PT6 Engine : History and Future – David Meisels

Turbine engines have transformed aviation since the 1940’s and one that has a long history of powering helicopters is Pratt & Whitney Canada’s legendary PT6 engine. Under the umbrella of AHS Montreal Ottawa Chapter, David Meisels, Senior Product Manager for helicopter marketing at Pratt & Whitney Canada (P&WC), was at Concordia University on November 21st, 2017 to talk about this iconic engine.

Initially a servicing and production facility for radial piston engines, the Pratt & Whitney Canada facility on the South Shore of Montreal was established near the St. Lawrence River for float plane access. After assembling a team of 12 talented young engineers to develop a turbine engine in the aircraft market then powered by piston engines, P&WC successfully introduced the first PT6 turboprop engine in 1963.

David Meisels, senior product manager for helicopter marketing at Pratt & Whitney Canada, presenting at Concordia

Today, the PT6 engine powers aircraft and helicopters around the world in missions ranging from firefighting and search & rescue to corporate and utility operations. More than 58,000 PT6 engines have been produced and the fleet’s total flight hours is fast approaching 440 million hours.

The design philosophy behind the PT6 engine is one of reliability. And while the PT6 design originates from a time without computers, the engine still boasts powerful performance, cutting-edge features and unmatched versatility. The engine’s untouchable record for hours of flight without incidents is why the PT6 is the only turboprop engine to have achieved Single-Engine Instrument Flight Rules status for passenger revenue activity in North America, Europe, Australia and New Zealand.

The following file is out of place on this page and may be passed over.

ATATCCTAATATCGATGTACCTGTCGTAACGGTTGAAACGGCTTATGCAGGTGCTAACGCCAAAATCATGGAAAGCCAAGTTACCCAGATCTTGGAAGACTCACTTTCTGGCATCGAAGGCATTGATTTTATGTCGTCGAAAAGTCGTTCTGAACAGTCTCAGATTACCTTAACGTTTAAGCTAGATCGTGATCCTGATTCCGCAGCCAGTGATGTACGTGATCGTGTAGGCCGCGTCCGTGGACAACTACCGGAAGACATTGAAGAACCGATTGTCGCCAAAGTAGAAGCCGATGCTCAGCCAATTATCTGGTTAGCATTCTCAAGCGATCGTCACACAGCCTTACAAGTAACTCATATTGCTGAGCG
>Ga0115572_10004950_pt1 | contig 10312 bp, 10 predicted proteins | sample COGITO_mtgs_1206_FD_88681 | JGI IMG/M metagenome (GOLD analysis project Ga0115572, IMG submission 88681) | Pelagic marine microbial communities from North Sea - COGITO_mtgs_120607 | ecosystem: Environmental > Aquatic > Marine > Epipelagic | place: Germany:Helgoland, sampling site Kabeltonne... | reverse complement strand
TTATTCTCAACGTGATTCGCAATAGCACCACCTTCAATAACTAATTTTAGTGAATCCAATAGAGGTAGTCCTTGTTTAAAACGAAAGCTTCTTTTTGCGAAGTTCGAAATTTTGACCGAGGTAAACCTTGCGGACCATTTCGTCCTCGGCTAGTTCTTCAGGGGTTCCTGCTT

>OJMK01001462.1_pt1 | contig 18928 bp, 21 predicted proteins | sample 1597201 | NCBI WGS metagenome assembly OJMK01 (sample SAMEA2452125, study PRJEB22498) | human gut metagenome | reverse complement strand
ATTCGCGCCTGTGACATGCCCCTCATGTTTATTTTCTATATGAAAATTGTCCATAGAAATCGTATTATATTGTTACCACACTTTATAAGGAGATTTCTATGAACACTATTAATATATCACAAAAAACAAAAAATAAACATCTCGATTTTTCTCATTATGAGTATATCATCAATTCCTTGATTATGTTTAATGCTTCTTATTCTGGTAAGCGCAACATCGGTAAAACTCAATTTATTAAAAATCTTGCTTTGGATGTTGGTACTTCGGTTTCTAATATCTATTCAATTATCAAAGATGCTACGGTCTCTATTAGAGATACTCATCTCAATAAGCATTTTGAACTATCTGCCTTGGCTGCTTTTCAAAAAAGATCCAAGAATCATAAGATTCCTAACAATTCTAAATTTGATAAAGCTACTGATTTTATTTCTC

One of P&WC’s popular engine is in a twin-engine turboshaft configuration. The iconic PT6T Twin-Pac® engine consists of two PT6 power sections coupled to a combining gearbox with a novel clutch system enabling both twin- and single-engine operation. It provides redundancy over rough terrain or ocean during low altitude missions that might involve hovering where autorotation would not always be possible. All ocean rescue helicopters are required to have a twin-engine configuration such as this. P&WC, who has recently reached a remarkable milestone with the production of its 100,000th engine, is certainly at the forefront of the industry. We can except to see other milestones and innovations such as the PT6C-67A engine – which powers the Leonardo AW609 tiltrotor currently in development.

On behalf of the AHS Montreal Ottawa Chapter and all the attendees, we would like to thank David Meisels for this rich and insightful presentation, delivered by a very talented speaker!